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Praying about Jesus’s miracles: The feeding of the 4000

Lynne Baab • Wednesday June 19 2024

Praying about Jesus’s miracles: The feeding of the 4000

I want to give you a series of words. See how you feel as you read them. Deserted place. Desolate place. Remote place. Secluded place. Wilderness. Desert. Open field. Do these words evoke longing to get away from responsibilities and difficult people? A hint of uneasiness? A feeling of isolation? A bit of fear for your safety?

All those words are possible translations of one Greek word, eremo, which is used frequently in the stories of Jesus’s feeding of the 5,000 and 4,000. The possible translations of that word may give us a possible answer to a question that bothered me for a long time: Why did Mark and Matthew have two similar stories of Jesus feeding a crowd of people, only one chapter apart in Matthew and two chapters apart in Mark?

Last week, I argued that the feeding of the 5,000, a story in all four Gospels (Matthew 14:13-21Mark 6:30-44Luke 9:10-17John 6:1-15), evokes the Shepherd God described numerous times in the Hebrew Scriptures. Jesus says he has compassion on the crowd because they are like sheep without a shepherd. The request to the crowd to sit down on the green grass beside the waters of the Sea of Galilee parallels some of the language of Psalm 23. Today, I want to argue that the feeding of the 4,000 brings different memories to mind.

The Greek word eremo is used twice in Matthew’s story of the feeding of the 5,000 and three times in Mark’s version. The word indicates that the setting was isolated in some way, but the green grass shows it wasn’t a desert. When translating eremo in the story of the feeding of the 5,000, various translators describe the setting as desolate, secluded, lonely, remote, deserted, and isolated. The word "desert" is seldom used.

In contrast, the feeding of the 4,000 seems to have taken place some distance from the Sea of Galilee, with no mention of sheep, shepherds, or grass. The New Revised Standard Version translates eremo as “desert” in both Matthew and Mark, the only two Gospels where this feeding appears (Matthew 15:32-39, Mark 8:1-13).

In both versions of the story, Jesus tells the disciples he has compassion on the crowds, so he wants the disciples to feed them. In Matthew 15:33, the disciples respond, “Where are we to get enough bread in the desert to feed so great a crowd?” In Mark 8:4, the response is similar: “How can one feed these people with bread here in the desert?” Other translations use “desert” as well as some of those additional translations I gave above.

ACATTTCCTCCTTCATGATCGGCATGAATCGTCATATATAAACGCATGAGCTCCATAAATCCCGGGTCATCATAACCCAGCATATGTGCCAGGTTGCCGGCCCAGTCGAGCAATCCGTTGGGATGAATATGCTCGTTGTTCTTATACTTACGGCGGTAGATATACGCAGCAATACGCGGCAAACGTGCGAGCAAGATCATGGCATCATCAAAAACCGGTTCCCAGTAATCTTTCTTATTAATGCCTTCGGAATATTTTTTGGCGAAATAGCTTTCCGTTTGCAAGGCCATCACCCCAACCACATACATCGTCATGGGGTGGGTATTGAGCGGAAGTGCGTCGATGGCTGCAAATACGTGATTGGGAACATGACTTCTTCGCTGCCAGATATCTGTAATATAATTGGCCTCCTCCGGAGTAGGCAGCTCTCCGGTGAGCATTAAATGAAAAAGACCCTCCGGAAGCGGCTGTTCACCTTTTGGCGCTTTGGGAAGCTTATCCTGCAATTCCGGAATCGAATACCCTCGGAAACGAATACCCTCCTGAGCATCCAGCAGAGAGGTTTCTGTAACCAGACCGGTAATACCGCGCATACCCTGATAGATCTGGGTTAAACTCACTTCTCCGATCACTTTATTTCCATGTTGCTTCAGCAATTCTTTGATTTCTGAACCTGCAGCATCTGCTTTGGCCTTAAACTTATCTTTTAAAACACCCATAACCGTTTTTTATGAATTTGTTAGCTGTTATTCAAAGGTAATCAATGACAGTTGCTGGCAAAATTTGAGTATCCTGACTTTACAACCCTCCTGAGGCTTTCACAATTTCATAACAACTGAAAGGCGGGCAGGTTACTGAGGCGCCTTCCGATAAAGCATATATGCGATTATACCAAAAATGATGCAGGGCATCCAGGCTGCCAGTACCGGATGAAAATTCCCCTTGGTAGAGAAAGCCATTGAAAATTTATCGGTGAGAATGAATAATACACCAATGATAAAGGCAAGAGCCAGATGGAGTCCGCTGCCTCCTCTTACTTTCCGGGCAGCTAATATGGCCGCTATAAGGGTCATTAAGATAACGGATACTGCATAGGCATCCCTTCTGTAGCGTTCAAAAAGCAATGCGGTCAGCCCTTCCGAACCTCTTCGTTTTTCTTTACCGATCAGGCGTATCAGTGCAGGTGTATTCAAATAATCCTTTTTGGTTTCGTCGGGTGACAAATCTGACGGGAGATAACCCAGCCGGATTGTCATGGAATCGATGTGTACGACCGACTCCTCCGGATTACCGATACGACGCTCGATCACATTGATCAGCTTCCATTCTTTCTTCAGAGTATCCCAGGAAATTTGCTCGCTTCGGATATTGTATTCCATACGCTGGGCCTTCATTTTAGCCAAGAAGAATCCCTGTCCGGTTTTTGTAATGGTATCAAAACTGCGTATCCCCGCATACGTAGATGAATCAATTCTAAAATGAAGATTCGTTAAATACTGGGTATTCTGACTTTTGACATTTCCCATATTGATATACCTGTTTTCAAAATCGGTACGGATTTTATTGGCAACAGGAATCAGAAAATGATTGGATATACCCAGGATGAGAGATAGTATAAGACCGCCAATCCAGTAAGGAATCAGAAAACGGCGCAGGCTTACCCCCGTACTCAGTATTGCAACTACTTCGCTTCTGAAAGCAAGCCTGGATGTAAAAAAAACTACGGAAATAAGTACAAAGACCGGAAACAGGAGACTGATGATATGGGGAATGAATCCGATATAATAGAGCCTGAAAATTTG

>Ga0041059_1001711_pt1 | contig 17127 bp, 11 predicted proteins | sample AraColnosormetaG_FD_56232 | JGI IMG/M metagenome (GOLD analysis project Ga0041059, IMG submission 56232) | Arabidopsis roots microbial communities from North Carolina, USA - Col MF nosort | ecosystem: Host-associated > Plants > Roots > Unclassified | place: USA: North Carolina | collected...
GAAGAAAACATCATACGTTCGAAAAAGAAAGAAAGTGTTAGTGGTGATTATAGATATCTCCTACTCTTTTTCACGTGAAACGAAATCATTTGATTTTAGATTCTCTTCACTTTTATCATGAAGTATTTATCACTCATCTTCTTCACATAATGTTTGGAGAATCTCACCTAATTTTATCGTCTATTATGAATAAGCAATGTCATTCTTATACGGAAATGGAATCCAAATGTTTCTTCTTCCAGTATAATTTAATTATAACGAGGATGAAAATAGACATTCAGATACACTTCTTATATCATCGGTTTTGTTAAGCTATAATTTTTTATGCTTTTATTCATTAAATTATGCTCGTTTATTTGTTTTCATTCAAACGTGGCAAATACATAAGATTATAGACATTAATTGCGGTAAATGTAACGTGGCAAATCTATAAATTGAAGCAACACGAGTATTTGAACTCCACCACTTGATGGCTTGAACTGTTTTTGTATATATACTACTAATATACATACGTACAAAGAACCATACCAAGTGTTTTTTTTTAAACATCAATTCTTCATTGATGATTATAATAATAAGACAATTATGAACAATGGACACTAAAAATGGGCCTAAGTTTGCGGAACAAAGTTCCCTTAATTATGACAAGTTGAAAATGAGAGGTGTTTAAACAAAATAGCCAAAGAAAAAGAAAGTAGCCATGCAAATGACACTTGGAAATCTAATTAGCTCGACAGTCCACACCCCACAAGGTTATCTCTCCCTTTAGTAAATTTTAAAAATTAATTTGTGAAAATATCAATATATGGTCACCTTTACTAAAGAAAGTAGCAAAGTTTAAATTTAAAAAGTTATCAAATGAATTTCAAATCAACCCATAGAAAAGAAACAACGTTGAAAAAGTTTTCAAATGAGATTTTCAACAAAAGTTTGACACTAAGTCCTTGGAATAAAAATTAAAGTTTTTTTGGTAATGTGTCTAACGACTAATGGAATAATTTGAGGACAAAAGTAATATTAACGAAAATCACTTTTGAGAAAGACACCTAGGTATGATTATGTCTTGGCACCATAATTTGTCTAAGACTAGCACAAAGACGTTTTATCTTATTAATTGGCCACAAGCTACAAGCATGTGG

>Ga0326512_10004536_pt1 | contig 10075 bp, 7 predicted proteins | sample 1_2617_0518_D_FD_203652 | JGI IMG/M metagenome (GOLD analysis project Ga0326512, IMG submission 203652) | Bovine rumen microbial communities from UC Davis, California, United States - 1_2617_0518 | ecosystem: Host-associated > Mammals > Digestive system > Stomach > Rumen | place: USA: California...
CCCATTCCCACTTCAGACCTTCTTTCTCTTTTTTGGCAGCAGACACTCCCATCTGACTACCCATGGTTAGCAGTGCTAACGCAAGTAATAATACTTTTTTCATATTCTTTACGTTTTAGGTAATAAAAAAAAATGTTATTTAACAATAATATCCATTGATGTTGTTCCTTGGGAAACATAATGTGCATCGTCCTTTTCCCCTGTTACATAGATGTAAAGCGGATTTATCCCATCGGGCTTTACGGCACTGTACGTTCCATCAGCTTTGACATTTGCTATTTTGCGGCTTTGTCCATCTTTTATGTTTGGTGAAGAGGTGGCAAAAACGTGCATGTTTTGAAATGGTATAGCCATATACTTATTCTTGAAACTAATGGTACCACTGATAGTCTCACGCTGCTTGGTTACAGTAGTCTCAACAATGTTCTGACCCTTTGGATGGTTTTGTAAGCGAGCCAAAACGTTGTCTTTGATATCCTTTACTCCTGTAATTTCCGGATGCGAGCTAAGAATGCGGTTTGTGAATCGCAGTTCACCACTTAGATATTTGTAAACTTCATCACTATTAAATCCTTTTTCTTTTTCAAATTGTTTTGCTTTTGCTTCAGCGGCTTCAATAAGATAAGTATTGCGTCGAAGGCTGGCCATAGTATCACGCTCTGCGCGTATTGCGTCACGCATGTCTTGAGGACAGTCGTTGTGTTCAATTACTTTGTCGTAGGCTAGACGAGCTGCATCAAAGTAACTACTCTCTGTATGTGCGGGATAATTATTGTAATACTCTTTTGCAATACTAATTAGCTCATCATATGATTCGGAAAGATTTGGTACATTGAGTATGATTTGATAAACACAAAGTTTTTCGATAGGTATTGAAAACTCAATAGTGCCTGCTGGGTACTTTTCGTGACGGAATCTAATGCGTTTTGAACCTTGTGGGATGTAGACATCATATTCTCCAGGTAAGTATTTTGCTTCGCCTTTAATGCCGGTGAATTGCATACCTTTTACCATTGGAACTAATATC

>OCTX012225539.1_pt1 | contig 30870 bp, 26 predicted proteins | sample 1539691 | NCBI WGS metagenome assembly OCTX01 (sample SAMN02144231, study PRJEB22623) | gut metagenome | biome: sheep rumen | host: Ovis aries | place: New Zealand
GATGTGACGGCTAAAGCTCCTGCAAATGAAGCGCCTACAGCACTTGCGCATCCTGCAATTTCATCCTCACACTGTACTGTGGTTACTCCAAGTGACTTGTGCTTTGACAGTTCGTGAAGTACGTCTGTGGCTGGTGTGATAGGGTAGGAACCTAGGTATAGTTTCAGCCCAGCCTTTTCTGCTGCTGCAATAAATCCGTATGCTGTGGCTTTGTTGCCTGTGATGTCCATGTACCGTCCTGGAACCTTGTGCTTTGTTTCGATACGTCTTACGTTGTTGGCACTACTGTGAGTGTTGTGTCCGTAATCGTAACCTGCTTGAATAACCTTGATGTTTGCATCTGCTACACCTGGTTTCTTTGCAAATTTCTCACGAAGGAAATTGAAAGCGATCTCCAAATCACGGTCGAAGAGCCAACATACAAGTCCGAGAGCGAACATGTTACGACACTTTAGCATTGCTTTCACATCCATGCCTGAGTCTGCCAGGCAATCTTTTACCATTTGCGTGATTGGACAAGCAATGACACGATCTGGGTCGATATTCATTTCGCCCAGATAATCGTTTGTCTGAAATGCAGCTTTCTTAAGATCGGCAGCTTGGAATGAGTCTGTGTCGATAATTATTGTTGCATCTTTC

In the same way that the feeding of the 5,000 evokes something beyond the immediate story (the Shepherd God), this second feeding evokes memories of wilderness stories. The Israelites wandered in the wilderness for 40 years, and God fed them manna there. When the Apostle Stephen describes at length that time in the wilderness or desert of Sinai, he uses eremo (Acts 7:30). The same word is used when Luke says that God’s word came to John the Baptist in the wilderness (Luke 3:2) and when Matthew describes John, using Isaiah's words, as one crying in the wilderness (Matthew 3:3). The Holy Spirit drives Jesus into the wilderness (eremo) after his baptism (Mark 1:12). When Jesus describes himself as the bread of life he says, “Our forefathers ate the manna in the wilderness" (John 6:31). He uses eremo.

With the popularity of hiking in the mountains these days and with the frequent overload of city life, “wilderness” and many of those other translations of eremo can sound attractive to us. At the same time, I often hear people using the term “wilderness” to describe times that feel challenging, empty, and directionless.

God fed the people of Israel in the wilderness. God provided locusts and honey for John the Baptist in the wilderness (Matthew 3:4). The angels fed Jesus in the wilderness after his fast (Matthew 4:11). The feeding of the 4,000 is a reminder that God provides in the deserts of our lives. In the developed world in our day, when food is usually the least of our worries, we can affirm that in our wilderness moments, God provides guidance, meaning, comfort, and companions. Sometimes, this is literally true when hiking in the wilderness, but for most of us, it is true in a metaphorical sense. God lightens our loads when we feel overwhelmed and isolated. God is present with us in our lonely, desolate desert places. Because we often find it hard to perceive what God is doing in and through us in those moments, we can ask that the Holy Spirit to open our eyes so we can perceive God's presence and provision.

Immanuel, God with us, thank you for your presence with us in our desolate moments and places. Often, we don’t feel you with us in those hard times, but we sometimes get glimpses of the ways you guide us, comfort us, and bring us companionship. Holy Spirit, open our eyes to see those gifts in the desert. God with us, help us sense your loving presence when times are hard. Help us bring comfort to those we love when they are walking through a wilderness. Open us to receive your love, and empower us help others know they are your Beloved, too, when hard times come.

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Next week: Touching the hem of Jesus's garment. Illustration by Dave Baab: the Grand Canyon from Mather Point visitors center.

I was recently interviewed about the Sabbath on a podcast for recent graduates. If you know recent grads, or if your church has a young adult program, please pass along this link.

Posts and articles that mention deserts:

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